- How to stop comparing yourself to others
- Tips for texting your crush
Although they’ve been around since 2017, thread accounts are becoming increasingly popular gaining hundreds of thousands of followers. And according to The Atlantic, one teen said “The [thread account] format is just a lot easier to read than stuff like Google. You can read longer things in little chunks. It’s not like reading this giant paragraph at once. No one wants to do that.”
Parents should be aware of thread accounts and discuss them with their children. Ask your students if they follow any thread accounts, which topic did they find to be the most helpful, and do they think the information is reliable. Remind your student that they can always come to you or a trusted adult if they’re seeking advice or are struggling. Please watch our Instagram Safety Guide for Parents to learn how to keep your students safe on the app.
Source: The Atlantic
Safety Threats You Need to Know This Week
Several private Facebook posts were made public due to privacy bug
Facebook experienced a bug in May for 10 days which resulted in 14 million updates going public that were intended to remain private. The bug changed the privacy settings of posts from private to public without warning. The issue has now been fixed and privacy settings have been restored. Bugs like these are a great reminder that everything we do online can go public — even if we intended for it to remain private. Consider using this security mishap to start a discussion with your children about being positive on social media and the consequences of being negative online. Learn how to keep your student safe by watching our Facebook Safety Guide for Parents.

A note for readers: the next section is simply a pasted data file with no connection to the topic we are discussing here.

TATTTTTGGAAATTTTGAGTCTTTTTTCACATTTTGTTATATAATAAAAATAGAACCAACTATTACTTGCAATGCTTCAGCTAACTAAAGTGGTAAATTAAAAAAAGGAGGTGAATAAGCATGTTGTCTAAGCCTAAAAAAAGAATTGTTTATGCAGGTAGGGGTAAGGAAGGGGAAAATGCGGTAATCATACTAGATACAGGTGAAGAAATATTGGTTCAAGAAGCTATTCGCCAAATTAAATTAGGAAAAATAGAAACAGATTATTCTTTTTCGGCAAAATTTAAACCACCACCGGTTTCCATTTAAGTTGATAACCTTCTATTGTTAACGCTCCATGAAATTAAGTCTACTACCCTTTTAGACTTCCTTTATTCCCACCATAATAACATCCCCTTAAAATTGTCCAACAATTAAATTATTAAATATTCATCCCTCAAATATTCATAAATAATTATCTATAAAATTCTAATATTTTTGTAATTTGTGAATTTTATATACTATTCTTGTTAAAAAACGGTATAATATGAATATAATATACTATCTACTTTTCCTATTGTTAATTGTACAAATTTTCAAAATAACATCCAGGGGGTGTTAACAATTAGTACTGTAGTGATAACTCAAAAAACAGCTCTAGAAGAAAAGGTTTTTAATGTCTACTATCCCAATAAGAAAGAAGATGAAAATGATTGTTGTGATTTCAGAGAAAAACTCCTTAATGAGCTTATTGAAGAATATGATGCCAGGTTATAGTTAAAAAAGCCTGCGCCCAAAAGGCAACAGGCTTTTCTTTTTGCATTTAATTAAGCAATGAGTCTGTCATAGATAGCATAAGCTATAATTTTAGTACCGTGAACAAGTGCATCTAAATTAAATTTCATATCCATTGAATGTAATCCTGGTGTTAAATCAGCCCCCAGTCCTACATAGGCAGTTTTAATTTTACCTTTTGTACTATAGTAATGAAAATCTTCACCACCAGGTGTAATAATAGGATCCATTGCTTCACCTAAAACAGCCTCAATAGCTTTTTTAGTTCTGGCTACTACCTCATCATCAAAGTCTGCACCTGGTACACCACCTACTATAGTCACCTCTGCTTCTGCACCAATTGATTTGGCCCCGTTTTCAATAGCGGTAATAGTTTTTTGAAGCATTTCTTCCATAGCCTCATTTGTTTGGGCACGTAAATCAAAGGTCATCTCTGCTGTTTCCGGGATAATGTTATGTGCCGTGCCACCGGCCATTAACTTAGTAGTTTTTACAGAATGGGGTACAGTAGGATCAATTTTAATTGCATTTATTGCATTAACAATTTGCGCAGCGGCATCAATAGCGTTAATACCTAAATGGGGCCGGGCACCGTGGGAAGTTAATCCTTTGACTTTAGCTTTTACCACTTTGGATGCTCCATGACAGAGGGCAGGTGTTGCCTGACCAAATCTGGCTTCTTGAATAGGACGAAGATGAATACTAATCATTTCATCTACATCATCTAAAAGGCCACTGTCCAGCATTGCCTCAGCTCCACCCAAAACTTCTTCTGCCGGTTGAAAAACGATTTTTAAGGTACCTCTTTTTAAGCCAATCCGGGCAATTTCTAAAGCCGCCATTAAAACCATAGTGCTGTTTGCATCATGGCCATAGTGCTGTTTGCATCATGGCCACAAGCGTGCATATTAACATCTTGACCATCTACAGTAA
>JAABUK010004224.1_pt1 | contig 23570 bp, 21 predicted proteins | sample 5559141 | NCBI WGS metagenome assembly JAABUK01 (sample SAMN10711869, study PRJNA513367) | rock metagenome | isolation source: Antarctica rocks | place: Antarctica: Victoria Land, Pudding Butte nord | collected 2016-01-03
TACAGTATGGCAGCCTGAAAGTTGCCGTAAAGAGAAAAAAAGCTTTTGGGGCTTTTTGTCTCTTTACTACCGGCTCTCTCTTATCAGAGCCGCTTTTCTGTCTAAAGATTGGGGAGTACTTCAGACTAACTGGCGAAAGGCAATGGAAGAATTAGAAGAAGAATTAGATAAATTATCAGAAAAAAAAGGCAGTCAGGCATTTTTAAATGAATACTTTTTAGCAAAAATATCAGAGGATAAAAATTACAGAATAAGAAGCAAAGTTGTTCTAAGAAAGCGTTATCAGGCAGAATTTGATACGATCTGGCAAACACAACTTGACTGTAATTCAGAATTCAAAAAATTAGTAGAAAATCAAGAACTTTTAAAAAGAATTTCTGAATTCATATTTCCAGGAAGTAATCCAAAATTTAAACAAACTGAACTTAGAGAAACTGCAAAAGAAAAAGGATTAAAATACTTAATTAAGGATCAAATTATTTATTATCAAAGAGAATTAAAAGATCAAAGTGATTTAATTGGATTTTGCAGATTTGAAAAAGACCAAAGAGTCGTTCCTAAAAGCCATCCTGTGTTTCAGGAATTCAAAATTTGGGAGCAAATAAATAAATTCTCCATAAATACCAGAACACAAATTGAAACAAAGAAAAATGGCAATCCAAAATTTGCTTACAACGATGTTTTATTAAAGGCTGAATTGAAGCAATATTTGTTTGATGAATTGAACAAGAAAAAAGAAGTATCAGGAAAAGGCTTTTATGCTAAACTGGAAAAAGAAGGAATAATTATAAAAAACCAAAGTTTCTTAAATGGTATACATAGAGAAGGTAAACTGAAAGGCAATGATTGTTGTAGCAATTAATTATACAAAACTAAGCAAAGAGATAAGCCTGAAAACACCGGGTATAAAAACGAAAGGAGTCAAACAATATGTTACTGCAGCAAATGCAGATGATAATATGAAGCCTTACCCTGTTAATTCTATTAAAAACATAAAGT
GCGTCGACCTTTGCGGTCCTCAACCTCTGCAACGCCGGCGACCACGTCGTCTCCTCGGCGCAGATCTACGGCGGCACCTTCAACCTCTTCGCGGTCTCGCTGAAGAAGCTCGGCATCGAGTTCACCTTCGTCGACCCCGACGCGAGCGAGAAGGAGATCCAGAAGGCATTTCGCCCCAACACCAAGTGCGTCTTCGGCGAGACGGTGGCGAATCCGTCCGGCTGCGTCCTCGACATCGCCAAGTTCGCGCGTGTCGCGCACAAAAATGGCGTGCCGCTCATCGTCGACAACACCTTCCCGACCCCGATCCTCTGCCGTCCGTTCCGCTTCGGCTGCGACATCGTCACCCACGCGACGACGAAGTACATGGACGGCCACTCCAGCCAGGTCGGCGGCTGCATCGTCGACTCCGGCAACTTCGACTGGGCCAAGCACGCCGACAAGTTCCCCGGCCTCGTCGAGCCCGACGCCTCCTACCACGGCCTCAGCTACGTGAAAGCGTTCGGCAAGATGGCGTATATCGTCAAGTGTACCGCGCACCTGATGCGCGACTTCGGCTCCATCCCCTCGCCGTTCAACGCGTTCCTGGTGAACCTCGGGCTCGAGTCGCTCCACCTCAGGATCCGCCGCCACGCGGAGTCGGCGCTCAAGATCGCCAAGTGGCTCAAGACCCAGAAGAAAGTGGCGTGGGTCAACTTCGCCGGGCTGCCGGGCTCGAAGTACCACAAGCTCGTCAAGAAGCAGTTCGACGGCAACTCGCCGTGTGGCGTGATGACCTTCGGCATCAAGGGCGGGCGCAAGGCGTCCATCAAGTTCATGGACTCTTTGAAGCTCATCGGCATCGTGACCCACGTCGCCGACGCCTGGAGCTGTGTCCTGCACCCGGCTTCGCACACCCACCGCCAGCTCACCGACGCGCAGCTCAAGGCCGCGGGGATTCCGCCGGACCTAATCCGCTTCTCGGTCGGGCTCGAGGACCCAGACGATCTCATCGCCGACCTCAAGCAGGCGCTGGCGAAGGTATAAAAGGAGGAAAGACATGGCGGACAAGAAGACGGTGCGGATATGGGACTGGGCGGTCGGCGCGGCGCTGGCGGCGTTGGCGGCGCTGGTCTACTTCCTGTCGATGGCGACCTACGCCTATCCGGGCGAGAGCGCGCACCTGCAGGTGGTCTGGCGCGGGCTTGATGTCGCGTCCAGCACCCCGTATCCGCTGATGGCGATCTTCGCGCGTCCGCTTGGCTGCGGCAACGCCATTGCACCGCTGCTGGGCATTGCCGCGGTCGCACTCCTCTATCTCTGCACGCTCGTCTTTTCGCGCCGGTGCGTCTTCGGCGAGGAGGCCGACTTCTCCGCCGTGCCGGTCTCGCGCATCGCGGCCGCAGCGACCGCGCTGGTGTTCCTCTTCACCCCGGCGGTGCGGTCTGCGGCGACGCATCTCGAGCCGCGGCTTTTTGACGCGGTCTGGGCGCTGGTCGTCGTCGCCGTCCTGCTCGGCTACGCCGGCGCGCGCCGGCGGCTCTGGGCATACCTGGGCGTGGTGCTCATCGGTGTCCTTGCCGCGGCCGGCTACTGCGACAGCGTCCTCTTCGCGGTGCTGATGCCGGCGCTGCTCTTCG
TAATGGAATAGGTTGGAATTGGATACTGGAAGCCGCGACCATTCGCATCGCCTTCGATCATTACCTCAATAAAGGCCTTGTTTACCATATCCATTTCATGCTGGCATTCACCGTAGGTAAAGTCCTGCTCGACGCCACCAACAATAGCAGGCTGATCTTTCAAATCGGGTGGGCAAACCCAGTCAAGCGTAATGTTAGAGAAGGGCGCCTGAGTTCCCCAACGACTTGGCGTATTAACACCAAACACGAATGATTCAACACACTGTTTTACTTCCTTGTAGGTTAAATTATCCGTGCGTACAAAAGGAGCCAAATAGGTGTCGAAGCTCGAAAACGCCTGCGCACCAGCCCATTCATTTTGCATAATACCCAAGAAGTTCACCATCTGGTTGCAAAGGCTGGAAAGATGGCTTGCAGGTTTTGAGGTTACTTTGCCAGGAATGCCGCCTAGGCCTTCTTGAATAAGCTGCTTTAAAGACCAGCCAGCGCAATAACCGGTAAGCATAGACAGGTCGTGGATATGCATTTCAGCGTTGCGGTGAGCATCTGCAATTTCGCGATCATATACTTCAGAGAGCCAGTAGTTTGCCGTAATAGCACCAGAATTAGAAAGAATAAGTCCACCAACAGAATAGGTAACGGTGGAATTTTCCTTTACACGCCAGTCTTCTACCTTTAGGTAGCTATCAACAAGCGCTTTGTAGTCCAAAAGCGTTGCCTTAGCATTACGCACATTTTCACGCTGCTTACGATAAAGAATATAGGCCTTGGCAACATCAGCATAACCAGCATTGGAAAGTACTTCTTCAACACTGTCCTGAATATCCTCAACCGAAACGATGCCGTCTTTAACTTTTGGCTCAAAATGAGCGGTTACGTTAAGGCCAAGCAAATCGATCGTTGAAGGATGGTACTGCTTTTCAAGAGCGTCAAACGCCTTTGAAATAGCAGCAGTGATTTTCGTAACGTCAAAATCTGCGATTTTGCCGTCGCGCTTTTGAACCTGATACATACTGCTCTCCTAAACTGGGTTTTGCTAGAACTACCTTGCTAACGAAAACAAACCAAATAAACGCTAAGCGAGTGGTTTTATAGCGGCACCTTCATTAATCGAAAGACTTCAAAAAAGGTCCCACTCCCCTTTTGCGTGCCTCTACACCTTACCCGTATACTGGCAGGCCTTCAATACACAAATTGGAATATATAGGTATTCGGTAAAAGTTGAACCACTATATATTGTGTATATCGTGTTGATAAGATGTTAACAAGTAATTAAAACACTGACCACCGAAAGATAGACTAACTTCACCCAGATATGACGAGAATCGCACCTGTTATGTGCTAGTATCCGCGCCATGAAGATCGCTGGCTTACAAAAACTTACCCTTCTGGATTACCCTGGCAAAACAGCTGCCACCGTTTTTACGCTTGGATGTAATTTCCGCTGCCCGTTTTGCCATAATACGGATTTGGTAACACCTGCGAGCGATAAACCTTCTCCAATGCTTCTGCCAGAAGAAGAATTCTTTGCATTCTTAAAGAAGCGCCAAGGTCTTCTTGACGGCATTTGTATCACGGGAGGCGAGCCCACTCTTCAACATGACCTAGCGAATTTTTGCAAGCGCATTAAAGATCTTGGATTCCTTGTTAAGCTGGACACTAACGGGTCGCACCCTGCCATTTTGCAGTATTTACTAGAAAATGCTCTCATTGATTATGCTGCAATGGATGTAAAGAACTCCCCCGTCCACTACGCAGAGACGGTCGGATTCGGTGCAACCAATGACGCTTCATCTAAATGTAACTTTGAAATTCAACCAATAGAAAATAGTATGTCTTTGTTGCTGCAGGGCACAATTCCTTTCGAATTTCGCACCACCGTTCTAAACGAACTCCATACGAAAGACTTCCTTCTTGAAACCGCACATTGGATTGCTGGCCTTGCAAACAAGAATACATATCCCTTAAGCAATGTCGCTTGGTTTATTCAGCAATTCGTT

Facebook & Apple Updates worth Noting This Week
Facebook rolling out features similar to Musical.ly
Facebook announced that it will be rolling out a new feature called “Lip Sync Live.” Similar to Musical.ly, users will be able to record video of themselves lip syncing over popular songs. To access the feature, users start a live video and select the lip sync option. Users can include text, add masks, or change the background of their videos. Features like this are popular with teens because they like to be silly and have fun on social media. However, it’s important for parents to learn about the dangers of these features in order to keep their family safe on social media.
Source: Rolling Stone
Apple announces new features to limit screen time and updates Facetime
Screen Time is a new feature from Apple that will allow parents to have a better understanding of how their children are using their phones. Parents will be able to monitor and limit their children’s activity on apps and websites. Additionally, parents will be able to see if their child has used their phone after bedtime and for how long. New features will also make it easy for parents to configure notifications so that students aren’t distracted during school or down time.
Similar to the Houseparty app, the iOS update will also allow users to Facetime with up to 32 people at the same time. Users will be able to easily start a Facetime in a group message or join one. Stickers, filters, text and emojis can be added to Facetime.